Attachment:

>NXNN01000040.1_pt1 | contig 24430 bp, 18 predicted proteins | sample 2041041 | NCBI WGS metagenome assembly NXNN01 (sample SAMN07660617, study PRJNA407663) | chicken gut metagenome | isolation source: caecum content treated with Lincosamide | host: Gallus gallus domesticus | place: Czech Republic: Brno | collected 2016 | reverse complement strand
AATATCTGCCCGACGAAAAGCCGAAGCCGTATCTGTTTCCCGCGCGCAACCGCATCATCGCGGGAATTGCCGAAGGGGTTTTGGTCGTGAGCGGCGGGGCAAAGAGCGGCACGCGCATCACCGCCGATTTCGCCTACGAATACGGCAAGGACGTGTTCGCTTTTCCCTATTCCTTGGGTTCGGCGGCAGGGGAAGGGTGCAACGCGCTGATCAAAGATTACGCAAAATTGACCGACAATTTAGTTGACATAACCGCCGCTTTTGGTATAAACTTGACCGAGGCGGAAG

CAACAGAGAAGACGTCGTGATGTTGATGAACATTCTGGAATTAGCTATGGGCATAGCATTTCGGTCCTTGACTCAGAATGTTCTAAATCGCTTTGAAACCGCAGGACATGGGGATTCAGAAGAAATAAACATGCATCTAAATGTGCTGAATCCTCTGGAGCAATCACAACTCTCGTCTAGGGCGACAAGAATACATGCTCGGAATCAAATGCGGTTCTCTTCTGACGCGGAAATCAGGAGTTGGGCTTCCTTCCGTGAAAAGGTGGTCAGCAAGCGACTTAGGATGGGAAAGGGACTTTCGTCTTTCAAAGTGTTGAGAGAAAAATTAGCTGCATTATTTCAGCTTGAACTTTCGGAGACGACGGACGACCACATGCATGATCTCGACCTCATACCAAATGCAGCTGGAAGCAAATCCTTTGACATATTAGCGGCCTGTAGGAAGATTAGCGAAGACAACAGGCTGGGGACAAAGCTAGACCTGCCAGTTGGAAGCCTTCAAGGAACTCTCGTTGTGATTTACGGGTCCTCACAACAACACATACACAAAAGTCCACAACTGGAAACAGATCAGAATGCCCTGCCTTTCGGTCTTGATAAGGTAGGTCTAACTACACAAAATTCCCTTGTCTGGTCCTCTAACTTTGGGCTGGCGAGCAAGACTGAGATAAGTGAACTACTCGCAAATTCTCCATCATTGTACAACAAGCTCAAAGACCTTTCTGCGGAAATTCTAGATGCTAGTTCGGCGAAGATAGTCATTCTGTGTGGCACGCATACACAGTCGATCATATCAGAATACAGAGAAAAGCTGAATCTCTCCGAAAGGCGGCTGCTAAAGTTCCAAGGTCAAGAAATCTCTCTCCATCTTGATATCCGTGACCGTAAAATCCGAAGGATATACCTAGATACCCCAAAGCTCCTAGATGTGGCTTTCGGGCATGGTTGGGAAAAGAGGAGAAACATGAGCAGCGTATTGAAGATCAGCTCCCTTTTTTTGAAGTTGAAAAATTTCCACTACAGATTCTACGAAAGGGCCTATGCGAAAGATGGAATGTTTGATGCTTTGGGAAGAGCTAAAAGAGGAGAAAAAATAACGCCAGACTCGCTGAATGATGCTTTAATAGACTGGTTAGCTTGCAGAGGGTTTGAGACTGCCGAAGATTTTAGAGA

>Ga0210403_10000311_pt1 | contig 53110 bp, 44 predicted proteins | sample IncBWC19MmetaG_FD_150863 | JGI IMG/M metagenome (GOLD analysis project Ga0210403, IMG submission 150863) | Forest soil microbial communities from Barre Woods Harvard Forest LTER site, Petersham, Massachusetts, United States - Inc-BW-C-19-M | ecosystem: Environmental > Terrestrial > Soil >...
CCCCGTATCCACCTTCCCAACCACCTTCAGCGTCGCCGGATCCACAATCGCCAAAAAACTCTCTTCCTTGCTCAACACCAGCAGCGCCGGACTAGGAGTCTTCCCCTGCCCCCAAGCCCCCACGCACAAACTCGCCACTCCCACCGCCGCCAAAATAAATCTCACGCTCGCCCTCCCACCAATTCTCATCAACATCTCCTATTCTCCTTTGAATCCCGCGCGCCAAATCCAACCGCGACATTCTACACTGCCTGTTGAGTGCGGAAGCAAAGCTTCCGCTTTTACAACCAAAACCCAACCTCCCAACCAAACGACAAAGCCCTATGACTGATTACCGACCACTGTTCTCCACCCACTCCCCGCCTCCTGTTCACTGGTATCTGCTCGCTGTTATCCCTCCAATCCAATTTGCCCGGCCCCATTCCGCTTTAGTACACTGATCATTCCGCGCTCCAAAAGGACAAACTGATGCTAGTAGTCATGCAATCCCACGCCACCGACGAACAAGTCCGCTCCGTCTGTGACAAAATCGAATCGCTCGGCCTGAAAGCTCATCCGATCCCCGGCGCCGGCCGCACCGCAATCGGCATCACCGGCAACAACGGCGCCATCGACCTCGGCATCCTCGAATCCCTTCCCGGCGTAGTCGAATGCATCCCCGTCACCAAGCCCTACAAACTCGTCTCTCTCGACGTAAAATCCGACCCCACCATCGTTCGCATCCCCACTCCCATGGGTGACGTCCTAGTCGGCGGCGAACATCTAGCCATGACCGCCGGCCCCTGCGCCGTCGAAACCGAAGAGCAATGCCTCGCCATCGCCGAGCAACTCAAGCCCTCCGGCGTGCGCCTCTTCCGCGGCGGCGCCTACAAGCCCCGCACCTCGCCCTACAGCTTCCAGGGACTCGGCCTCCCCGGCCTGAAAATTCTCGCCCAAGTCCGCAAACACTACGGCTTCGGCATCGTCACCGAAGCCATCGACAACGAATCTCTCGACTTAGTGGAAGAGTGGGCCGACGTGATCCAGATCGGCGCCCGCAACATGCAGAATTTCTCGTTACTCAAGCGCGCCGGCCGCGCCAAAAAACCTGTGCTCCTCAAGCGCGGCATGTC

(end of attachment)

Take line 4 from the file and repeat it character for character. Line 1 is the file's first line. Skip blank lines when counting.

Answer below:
>Ga0210403_10000311_pt1 | contig 53110 bp, 44 predicted proteins | sample IncBWC19MmetaG_FD_150863 | JGI IMG/M metagenome (GOLD analysis project Ga0210403, IMG submission 150863) | Forest soil microbial communities from Barre Woods Harvard Forest LTER site, Petersham, Massachusetts, United States - Inc-BW-C-19-M | ecosystem: Environmental > Terrestrial > Soil >...